Wednesday, January 6, 2016

The trouble with student loans isn't what you think

The only debt HusbandX and I have ever had are student loans.  We pay our credit cards every month (and use them to get airline miles), we paid cash for our used car (and got $300 knocked off the price for doing so!), and since we don't own a home (yet) we don't have a mortgage.
But those student loans.  They are like a rock around our necks.  I am not going to debate, here, the many, many problems with student loans and education financing in this country and blah blah blah.  It's a problem, the end.  I'm dealing with the reality of paying back the loans, which for the foreseeable future is a necessity for many, many people.
We are lucky.  Very lucky.  My parents, with a bit of help from me, paid for my schooling.  I, mostly unknowingly, did things fairly cheaply (community college first, then moving on to a school where I got in-state tuition) so while I didn't emerge from school rich or with a lucrative career path ahead of me, I did end debt-free.
HusbandX, on the other hand, did not have that.  What he does have, instead, are investments from his parents.  Alaskans get a lovely little thing called the Permanent Fund Dividend, which HusbandX's parents wisely invested for him.  So he finished school with debt, but also with money as a backup to pay it off should he run into tough times.  Since I worked for the University for many years, we also got spousal benefits in the form of a tuition waiver, some for his first degree and his entire second degree, minus all fees/books, was paid for that way.
Still, he took his time with his first degree and with some deferment due to a period of unemployment and a few other factors, they became what I consider sizable, although according to the numbers it was about average.
And we are going to pay them off far sooner than average too.  Despite unemployment, despite the fact that for most of the time we've been paying them these loans have cost us a minimum of 1/4 - 1/3 of our total income, we're paying them off as quickly as we can.  And we haven't even dipped into the investment money yet.

Our cat is shocked by how quickly the loans are being paid off.
How the heck are we doing this, you might ask?  I have one simple answer: we've made it a priority.  When we don't go out to eat or when we don't buy clothes or when we don't have to fill up our gas tank because we biked instead, all of that money that we've saved is able to go to pay off the student loans.  It adds up faster than you'd think.
It hasn't been easy, I admit.  In Fairbanks there were plenty of times when, after rent and student loans, we'd only have about $300-400 leftover for utilities and food.  There were even times when that amount would have seemed generous compared to what we actually had leftover after rent and debt repayment.  I would say that I budgeted carefully, but I've never been a budgeter.  (Instead I'm lead by the simple goal of "spend as little as necessary", and it has served me well.)  We didn't always come in under our "leftover" amount , but we had our other secret weapon.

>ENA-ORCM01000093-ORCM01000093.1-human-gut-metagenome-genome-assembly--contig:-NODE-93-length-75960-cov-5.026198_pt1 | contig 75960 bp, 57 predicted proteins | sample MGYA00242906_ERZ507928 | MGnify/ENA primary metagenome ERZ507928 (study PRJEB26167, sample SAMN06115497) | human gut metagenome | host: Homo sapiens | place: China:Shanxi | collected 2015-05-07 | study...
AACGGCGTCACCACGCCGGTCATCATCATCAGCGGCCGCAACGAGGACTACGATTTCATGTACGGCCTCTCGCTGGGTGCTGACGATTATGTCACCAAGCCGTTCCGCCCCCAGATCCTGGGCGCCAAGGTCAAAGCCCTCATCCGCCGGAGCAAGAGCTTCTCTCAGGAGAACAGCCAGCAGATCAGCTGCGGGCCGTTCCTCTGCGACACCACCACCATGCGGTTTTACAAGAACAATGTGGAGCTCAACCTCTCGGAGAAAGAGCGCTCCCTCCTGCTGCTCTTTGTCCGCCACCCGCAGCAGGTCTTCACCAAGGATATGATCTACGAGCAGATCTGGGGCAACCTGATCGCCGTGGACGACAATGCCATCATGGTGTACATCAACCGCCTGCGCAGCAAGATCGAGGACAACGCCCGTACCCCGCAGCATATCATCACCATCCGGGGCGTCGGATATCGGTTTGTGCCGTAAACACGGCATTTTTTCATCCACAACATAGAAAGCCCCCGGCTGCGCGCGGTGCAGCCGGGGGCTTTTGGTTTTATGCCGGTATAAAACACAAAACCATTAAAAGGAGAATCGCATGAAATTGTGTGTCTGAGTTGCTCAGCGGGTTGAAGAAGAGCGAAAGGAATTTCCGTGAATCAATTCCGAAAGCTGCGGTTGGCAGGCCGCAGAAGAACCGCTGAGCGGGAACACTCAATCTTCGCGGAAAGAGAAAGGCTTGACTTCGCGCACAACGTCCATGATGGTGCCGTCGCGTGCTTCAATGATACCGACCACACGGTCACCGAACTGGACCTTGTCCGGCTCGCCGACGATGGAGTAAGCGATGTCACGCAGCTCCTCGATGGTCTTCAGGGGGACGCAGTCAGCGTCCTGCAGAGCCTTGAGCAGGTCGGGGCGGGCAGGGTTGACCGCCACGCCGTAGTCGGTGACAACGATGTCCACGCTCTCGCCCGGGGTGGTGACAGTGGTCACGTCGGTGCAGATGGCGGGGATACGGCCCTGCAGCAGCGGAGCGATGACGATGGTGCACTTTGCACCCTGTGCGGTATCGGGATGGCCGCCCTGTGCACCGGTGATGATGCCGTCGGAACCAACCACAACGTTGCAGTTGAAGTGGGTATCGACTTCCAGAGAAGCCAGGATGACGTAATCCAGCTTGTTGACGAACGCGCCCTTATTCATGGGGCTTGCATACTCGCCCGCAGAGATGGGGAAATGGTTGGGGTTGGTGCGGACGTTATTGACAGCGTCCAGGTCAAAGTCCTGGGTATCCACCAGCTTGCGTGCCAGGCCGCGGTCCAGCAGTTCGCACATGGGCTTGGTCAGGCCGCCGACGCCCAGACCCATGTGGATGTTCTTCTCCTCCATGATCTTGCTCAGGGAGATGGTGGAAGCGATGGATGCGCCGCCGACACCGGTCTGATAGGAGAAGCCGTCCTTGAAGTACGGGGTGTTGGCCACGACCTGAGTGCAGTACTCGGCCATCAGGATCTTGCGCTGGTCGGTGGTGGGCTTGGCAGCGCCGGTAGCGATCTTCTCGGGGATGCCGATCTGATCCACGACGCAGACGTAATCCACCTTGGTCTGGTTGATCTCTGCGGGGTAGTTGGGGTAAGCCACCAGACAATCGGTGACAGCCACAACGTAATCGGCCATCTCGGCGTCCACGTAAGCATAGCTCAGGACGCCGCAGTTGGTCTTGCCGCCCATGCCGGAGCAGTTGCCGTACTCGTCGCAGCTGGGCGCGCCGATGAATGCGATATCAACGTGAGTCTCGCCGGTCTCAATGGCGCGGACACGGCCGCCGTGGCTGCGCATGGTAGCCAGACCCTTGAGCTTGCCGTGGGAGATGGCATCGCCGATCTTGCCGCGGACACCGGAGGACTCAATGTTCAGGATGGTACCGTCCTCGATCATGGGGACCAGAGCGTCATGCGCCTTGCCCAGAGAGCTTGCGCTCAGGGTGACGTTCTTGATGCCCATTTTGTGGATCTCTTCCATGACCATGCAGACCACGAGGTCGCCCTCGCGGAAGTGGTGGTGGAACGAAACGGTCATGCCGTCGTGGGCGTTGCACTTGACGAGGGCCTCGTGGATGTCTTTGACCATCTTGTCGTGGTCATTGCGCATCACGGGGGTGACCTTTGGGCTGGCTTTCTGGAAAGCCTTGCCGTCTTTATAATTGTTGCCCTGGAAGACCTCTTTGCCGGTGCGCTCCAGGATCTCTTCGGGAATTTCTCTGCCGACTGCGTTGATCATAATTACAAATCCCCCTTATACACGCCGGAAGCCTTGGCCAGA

In the high times, such as when HusbandX had steady employment, we saved as much as we could.  Having tasted unemployment several times, neither of us wanted to be left in a situation where we didn't have a cushion to fall back upon in the inevitable hard times.  Having money set aside also gave us the freedom to determine how much money we were comfortable putting toward the student loans every month, factoring in potential future periods of unemployment (and I'm still thanking our prudence there!), rather than scraping together the minimum payment as an afterthought each month.
Now that we've been double unemployed for seven months, we're still easily able to pay more than the minimum payment, no deferral necessary.  For the most part, we let it auto-pay from our account and leave it alone, although about once a year I have HusbandX check it so that we can high-five each other about how much has been paid off so far.
Technically, we have enough saved now that we could pay off all of the loans and be done with them.  However, that would leave us without any financial cushion, and since we still don't know when employment will happen (please, please let it be soon!) we want that money to help cover our living expenses for the moment.  When HusbandX does find employment, we still won't pay them all off immediately.  Our first priority will be housing of our own, and only then will our main priority will be paying off those loans once and for all.  Forget paying a couple hundred bucks extra each month, we're going to throw all of the money we can at this loan (which is all of the money left after retirement, taxes, and the most basic of living expenses are taken out) to get it over and done with.  We want this lodestone gone.
I'm saying this because I hear so many people talk about how they'll "never" get rid of their student loans, and there are pretty much daily "news" stories about the same attitude.  What I really want to say to those people is: make it a priority.  Pay it off not with the minimum, but with the maximum that you can afford.  Pay it off as quickly as you can so that it's not hanging over you, and so that you pay less in interest overall.  Just pay it off so that you don't have to budget for it or think about it anymore.  It's not insurmountable.  If you've got student loans it's because you're an educated person, so put those smarts to use and figure out what frills (and there are always frills, even in HusbandX's and my spending during unemployment) you can easily cut out and put that money toward your loans instead.  Trust me, it will make your life better.

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